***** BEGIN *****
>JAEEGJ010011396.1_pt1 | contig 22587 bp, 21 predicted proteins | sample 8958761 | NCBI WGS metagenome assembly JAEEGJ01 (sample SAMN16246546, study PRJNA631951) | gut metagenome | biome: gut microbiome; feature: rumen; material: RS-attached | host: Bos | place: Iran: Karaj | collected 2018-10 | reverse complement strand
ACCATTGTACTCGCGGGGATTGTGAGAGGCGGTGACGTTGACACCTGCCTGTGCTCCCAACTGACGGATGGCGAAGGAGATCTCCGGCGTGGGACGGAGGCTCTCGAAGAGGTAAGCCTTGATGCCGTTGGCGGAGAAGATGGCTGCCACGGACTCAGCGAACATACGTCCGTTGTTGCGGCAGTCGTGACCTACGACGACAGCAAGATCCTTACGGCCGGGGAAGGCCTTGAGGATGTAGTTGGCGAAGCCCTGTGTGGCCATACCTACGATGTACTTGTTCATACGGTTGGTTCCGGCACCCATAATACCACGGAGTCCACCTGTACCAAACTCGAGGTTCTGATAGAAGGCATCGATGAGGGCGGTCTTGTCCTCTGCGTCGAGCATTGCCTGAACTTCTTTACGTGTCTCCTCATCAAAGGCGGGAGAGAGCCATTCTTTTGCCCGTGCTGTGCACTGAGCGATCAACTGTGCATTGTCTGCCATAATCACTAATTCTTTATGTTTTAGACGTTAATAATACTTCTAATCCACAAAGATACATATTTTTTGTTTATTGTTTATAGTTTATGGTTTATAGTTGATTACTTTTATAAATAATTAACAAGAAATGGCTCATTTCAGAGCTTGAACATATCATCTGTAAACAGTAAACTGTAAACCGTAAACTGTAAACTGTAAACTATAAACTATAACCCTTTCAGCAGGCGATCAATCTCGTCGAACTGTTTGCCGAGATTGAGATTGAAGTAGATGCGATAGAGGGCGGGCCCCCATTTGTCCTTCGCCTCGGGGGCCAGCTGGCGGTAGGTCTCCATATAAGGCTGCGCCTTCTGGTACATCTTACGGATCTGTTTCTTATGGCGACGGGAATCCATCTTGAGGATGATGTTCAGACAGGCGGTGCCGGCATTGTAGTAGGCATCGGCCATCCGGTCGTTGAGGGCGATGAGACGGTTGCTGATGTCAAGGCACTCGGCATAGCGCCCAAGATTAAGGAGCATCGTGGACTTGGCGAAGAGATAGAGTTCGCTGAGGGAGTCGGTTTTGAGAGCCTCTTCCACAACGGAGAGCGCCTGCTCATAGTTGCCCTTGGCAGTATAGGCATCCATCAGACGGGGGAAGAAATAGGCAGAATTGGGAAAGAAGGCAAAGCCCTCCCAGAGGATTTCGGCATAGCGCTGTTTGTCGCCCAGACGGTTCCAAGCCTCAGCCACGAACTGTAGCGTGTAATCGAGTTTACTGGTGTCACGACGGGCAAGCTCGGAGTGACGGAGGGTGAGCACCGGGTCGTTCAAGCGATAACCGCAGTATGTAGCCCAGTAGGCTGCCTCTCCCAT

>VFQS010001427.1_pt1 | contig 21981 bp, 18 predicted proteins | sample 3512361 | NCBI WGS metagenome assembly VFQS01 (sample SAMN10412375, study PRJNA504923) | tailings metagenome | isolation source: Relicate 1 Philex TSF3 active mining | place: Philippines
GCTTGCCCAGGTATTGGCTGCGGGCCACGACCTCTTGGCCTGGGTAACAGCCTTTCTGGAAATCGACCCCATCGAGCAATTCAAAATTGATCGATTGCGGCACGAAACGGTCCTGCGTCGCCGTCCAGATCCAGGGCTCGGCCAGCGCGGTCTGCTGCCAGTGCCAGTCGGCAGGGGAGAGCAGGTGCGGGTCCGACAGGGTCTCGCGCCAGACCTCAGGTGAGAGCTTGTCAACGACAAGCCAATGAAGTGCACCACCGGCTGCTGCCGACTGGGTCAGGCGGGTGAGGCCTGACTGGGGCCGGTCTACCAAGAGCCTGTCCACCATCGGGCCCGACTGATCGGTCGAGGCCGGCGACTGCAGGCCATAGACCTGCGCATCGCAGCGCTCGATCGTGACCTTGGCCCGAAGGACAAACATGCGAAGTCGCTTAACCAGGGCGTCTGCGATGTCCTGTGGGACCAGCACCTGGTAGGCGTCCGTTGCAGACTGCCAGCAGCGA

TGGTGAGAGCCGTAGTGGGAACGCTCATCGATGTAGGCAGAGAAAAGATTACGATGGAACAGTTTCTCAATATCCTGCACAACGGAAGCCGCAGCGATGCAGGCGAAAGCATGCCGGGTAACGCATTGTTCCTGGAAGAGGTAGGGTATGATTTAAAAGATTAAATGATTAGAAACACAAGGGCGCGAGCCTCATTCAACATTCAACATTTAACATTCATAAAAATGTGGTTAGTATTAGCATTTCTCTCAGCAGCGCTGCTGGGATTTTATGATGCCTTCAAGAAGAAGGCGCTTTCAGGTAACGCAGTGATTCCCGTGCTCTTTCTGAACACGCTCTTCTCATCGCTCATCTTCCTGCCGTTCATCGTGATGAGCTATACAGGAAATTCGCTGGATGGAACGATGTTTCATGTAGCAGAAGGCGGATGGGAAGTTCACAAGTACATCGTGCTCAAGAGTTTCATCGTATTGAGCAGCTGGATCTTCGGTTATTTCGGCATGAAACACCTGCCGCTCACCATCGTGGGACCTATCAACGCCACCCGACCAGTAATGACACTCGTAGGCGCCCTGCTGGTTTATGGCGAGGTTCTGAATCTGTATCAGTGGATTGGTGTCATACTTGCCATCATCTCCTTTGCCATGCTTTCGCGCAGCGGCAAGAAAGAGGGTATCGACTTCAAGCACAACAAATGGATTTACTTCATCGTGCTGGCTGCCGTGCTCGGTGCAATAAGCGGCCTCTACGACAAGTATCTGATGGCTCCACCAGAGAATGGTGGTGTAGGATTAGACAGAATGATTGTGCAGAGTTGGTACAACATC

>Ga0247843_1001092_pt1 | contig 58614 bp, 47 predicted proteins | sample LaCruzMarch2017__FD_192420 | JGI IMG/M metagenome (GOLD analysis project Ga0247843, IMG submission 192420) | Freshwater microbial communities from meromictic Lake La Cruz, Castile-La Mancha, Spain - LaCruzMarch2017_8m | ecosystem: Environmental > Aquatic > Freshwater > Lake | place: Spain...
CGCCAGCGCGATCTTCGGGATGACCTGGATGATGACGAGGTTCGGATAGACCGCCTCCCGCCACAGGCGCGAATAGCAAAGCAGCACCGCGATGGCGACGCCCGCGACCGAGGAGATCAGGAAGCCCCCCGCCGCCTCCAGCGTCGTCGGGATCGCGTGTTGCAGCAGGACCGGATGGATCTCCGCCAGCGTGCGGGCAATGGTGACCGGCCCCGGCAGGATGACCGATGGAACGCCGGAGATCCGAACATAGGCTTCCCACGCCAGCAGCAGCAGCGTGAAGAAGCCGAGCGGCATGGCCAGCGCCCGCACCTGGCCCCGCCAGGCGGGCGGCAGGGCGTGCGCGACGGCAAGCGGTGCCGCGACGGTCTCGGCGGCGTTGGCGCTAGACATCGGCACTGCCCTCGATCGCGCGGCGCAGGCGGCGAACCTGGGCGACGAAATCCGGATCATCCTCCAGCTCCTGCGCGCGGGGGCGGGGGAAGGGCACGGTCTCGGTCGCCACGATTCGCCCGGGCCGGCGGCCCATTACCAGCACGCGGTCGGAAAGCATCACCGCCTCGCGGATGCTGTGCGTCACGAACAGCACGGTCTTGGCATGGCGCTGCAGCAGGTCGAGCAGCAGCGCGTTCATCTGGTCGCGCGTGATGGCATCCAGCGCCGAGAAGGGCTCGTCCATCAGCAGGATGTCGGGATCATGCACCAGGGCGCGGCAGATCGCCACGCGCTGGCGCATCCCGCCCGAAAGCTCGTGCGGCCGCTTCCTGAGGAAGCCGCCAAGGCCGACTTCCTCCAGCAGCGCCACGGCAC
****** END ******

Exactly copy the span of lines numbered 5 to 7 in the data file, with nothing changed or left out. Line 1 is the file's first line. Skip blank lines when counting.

TGGTGAGAGCCGTAGTGGGAACGCTCATCGATGTAGGCAGAGAAAAGATTACGATGGAACAGTTTCTCAATATCCTGCACAACGGAAGCCGCAGCGATGCAGGCGAAAGCATGCCGGGTAACGCATTGTTCCTGGAAGAGGTAGGGTATGATTTAAAAGATTAAATGATTAGAAACACAAGGGCGCGAGCCTCATTCAACATTCAACATTTAACATTCATAAAAATGTGGTTAGTATTAGCATTTCTCTCAGCAGCGCTGCTGGGATTTTATGATGCCTTCAAGAAGAAGGCGCTTTCAGGTAACGCAGTGATTCCCGTGCTCTTTCTGAACACGCTCTTCTCATCGCTCATCTTCCTGCCGTTCATCGTGATGAGCTATACAGGAAATTCGCTGGATGGAACGATGTTTCATGTAGCAGAAGGCGGATGGGAAGTTCACAAGTACATCGTGCTCAAGAGTTTCATCGTATTGAGCAGCTGGATCTTCGGTTATTTCGGCATGAAACACCTGCCGCTCACCATCGTGGGACCTATCAACGCCACCCGACCAGTAATGACACTCGTAGGCGCCCTGCTGGTTTATGGCGAGGTTCTGAATCTGTATCAGTGGATTGGTGTCATACTTGCCATCATCTCCTTTGCCATGCTTTCGCGCAGCGGCAAGAAAGAGGGTATCGACTTCAAGCACAACAAATGGATTTACTTCATCGTGCTGGCTGCCGTGCTCGGTGCAATAAGCGGCCTCTACGACAAGTATCTGATGGCTCCACCAGAGAATGGTGGTGTAGGATTAGACAGAATGATTGTGCAGAGTTGGTACAACATC

>Ga0247843_1001092_pt1 | contig 58614 bp, 47 predicted proteins | sample LaCruzMarch2017__FD_192420 | JGI IMG/M metagenome (GOLD analysis project Ga0247843, IMG submission 192420) | Freshwater microbial communities from meromictic Lake La Cruz, Castile-La Mancha, Spain - LaCruzMarch2017_8m | ecosystem: Environmental > Aquatic > Freshwater > Lake | place: Spain...
CGCCAGCGCGATCTTCGGGATGACCTGGATGATGACGAGGTTCGGATAGACCGCCTCCCGCCACAGGCGCGAATAGCAAAGCAGCACCGCGATGGCGACGCCCGCGACCGAGGAGATCAGGAAGCCCCCCGCCGCCTCCAGCGTCGTCGGGATCGCGTGTTGCAGCAGGACCGGATGGATCTCCGCCAGCGTGCGGGCAATGGTGACCGGCCCCGGCAGGATGACCGATGGAACGCCGGAGATCCGAACATAGGCTTCCCACGCCAGCAGCAGCAGCGTGAAGAAGCCGAGCGGCATGGCCAGCGCCCGCACCTGGCCCCGCCAGGCGGGCGGCAGGGCGTGCGCGACGGCAAGCGGTGCCGCGACGGTCTCGGCGGCGTTGGCGCTAGACATCGGCACTGCCCTCGATCGCGCGGCGCAGGCGGCGAACCTGGGCGACGAAATCCGGATCATCCTCCAGCTCCTGCGCGCGGGGGCGGGGGAAGGGCACGGTCTCGGTCGCCACGATTCGCCCGGGCCGGCGGCCCATTACCAGCACGCGGTCGGAAAGCATCACCGCCTCGCGGATGCTGTGCGTCACGAACAGCACGGTCTTGGCATGGCGCTGCAGCAGGTCGAGCAGCAGCGCGTTCATCTGGTCGCGCGTGATGGCATCCAGCGCCGAGAAGGGCTCGTCCATCAGCAGGATGTCGGGATCATGCACCAGGGCGCGGCAGATCGCCACGCGCTGGCGCATCCCGCCCGAAAGCTCGTGCGGCCGCTTCCTGAGGAAGCCGCCAAGGCCGACTTCCTCCAGCAGCGCCACGGCAC